Copyright © 2019, Los Angeles Times | Terms of Service | Privacy Policy

Kung Fu good for body, mind and spirit

It may sound like a contradiction in terms, but a new Kung Fu Boot Camp combines the nonviolence of Buddhism with the powerful techniques of the martial arts masters.

Beginning this week, Buddha Kung Fu instructor Richard “Hippy Coyote” Connor will offer Crescenta Valley youths and adults a way to de-stress through peaceful sparring and playful sportsmanship.

The 12 Step 12 Week Kung Fu Boot Camp teaches competitive, non-violent martial arts in a choreographed, slowed down pace that allows for a great workout and greater control of movement, which means no one gets hurt, Connor said.

“I’ve never had a broken bone in one of my classes, not all [karate] classes can say that,” Connor said.


Connor has been teaching Kung Fu and Tai Chi classes in the Los Angeles area since about 1984. He currently offers weekly courses at Verdugo Family YMCA and the boot camp will be offered at Crescenta Valley Park.

A versatile musician, singer, songwriter, poet and self-proclaimed “hippy,” Connor began teaching karate, as a hobby, to interns at his music production company.

Meanwhile, he was moving forward with his music career, making albums and compact discs, and performing live at local clubs. In 1984, he also was given the moniker “Coyote” after performing in the rock opera group Coyote in the Graveyard.

Connor added the “Hippy” portion of his nickname because, he said, it describes him and also provides a better way for people to find him on the Internet.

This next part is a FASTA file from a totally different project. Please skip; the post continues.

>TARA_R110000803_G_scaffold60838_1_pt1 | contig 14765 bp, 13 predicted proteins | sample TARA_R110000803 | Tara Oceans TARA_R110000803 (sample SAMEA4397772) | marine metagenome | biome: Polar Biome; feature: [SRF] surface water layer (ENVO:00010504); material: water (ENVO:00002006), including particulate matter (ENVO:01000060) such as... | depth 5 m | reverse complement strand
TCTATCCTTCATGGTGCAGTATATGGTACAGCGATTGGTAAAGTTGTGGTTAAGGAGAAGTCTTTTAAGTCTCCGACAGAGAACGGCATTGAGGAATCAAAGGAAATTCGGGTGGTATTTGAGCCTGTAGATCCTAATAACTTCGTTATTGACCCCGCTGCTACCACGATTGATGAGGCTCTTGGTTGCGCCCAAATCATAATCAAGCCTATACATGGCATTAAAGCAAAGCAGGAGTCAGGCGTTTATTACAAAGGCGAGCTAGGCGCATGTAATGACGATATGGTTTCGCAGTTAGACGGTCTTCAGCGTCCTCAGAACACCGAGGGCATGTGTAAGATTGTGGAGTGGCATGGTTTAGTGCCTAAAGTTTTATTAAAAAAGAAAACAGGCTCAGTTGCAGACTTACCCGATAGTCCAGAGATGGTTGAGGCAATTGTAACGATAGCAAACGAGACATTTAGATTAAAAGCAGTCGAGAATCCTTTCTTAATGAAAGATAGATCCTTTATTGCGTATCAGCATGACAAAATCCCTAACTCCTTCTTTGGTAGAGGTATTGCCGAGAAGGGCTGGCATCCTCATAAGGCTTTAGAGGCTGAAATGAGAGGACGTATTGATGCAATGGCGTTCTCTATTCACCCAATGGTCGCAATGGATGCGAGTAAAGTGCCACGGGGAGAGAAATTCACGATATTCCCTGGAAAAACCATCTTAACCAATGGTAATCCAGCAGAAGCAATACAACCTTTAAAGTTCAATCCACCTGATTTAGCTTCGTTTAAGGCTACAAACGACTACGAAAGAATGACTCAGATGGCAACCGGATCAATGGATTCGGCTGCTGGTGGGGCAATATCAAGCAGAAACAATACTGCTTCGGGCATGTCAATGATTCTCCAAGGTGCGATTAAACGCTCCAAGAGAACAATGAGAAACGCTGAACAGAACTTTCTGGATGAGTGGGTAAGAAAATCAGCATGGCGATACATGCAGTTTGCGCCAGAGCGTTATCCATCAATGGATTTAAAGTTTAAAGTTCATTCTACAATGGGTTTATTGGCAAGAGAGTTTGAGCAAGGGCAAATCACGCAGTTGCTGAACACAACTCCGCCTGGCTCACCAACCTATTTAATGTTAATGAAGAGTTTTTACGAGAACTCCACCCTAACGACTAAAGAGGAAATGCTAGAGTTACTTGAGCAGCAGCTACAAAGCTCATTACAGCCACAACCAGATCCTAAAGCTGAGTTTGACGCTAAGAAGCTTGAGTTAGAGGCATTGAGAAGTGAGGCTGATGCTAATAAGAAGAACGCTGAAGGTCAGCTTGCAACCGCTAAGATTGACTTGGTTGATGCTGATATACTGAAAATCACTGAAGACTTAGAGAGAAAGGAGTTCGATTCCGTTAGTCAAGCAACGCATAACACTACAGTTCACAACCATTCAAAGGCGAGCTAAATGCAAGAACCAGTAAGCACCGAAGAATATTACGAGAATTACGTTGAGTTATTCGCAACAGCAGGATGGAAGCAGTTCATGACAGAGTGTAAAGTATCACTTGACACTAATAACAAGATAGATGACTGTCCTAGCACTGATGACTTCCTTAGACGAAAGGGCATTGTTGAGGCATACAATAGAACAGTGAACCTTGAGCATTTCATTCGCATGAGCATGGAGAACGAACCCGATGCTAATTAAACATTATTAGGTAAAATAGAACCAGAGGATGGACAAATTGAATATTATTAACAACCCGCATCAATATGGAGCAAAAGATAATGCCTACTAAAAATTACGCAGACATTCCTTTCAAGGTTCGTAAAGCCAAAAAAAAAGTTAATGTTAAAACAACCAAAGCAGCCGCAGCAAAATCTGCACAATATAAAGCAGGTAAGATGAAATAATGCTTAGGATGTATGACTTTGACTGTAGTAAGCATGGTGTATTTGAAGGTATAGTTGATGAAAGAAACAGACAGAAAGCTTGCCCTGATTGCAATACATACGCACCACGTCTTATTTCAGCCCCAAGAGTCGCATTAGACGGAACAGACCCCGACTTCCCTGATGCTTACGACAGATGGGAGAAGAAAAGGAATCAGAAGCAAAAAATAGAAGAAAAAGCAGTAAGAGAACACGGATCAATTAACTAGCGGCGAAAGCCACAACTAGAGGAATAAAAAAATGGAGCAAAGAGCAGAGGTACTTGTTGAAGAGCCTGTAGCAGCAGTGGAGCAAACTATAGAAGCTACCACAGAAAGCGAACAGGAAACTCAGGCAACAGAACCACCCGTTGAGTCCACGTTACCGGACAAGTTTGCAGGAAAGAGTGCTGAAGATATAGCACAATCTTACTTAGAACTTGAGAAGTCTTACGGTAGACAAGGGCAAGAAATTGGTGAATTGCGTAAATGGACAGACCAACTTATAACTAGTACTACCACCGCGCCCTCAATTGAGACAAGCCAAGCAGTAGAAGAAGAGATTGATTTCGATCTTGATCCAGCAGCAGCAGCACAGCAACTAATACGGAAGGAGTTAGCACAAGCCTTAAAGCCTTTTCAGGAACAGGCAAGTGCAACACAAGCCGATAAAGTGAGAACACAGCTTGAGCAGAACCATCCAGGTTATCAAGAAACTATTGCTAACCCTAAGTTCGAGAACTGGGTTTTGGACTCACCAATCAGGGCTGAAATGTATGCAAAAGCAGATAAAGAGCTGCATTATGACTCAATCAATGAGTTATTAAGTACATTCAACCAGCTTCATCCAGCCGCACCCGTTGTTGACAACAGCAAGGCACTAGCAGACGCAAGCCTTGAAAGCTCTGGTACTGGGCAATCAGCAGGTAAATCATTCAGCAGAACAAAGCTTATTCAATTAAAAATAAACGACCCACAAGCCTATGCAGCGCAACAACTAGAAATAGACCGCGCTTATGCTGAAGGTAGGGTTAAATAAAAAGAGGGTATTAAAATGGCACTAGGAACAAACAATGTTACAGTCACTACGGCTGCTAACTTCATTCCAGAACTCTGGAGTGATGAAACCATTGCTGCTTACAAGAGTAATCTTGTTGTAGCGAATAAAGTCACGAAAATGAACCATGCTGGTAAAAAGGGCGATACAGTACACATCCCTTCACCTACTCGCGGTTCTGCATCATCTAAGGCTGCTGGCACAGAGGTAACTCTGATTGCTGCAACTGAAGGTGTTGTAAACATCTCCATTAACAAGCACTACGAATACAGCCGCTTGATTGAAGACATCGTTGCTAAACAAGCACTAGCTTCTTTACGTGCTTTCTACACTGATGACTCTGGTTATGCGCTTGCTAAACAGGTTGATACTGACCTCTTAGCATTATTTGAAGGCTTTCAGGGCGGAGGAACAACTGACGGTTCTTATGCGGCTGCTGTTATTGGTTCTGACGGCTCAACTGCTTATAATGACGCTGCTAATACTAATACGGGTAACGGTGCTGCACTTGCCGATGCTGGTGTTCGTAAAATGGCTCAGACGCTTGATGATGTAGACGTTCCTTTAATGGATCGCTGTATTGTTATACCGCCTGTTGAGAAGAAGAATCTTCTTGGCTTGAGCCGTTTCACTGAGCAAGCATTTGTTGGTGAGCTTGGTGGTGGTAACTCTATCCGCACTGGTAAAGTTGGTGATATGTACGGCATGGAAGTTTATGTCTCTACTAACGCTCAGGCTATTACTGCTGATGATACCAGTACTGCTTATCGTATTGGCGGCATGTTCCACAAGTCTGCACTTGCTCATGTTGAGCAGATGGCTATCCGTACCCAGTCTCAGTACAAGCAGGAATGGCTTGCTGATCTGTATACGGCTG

In 1992, he moved to Utah, where he was hired by then-Governor Mike Leavitt to teach his non-violent style of martial arts to inmates at a maximum-security prison.

Connor said the course was well received because it allowed prisoners to focus their anger and stress in a controlled, constructive manner. It also made for a good exercise program, he added.

“We all need to get rid of our stress. Exercising this way helps to make [one] more mild mannered and have control of emotions,” Connor said.

During the boot camp, Connor will teach his students a variety of moves and techniques. “There are no rules, every dirty trick ever created, if I know it, I’ll teach it,” he joked.

Connor, who is a dual member of the Buddhist faith and also a Gnostic Christian — those who believe in a search for Truth as necessary to salvation and found in the teachings of Christ — said his goal in the boot camp, as with his other classes, is to create “spiritual warriors.”

Connor explained that Kung Fu and Zen Buddhism were both created by Bodhidharma, a Buddhist monk, who intended the mental and spiritual meditation and physical elements to go together. Connor said he is attempting to create that same package, to provide his students with a complete mind and body workout.

Connor’s students believe their instructor has achieved that goal.

Jessica Isaacs, 25, of Shadow Hills, is the owner of Sparkle and Shine pet grooming salon in Sunland, and has been one of Connor’s students for about a year.


“The classes have helped me a lot,” she said. “I have a hectic schedule, with running a business, and it’s hard to separate work from everything else. But [the classes have] helped me to balance things and get sleep. Everyone who knows me sees a difference.”

Nicky Lam-Douglas, 13, an eighth grader at Rosemont Middle School, also appreciates the benefits he receives from learning from Connor.

“It’s really cool; sometimes it’s hard,” he said, of the classes.

Lam-Douglas is half-Chinese. “I like that I’m learning from my heritage,” he said, adding, “And, it’s a lot of fun.”

Twelve Step 12 Week Kung Fu Boot Camp started this week and runs from 7 to 8 p.m., every Wednesday night through Dec. 17.

Classes are at the Crescenta Valley Park Multipurpose Center, 3901 Dunsmore Ave.

Cost is $120 for the complete program, or $20 per session.

For more information or to register, call (818) 723-2769 or send an e-mail to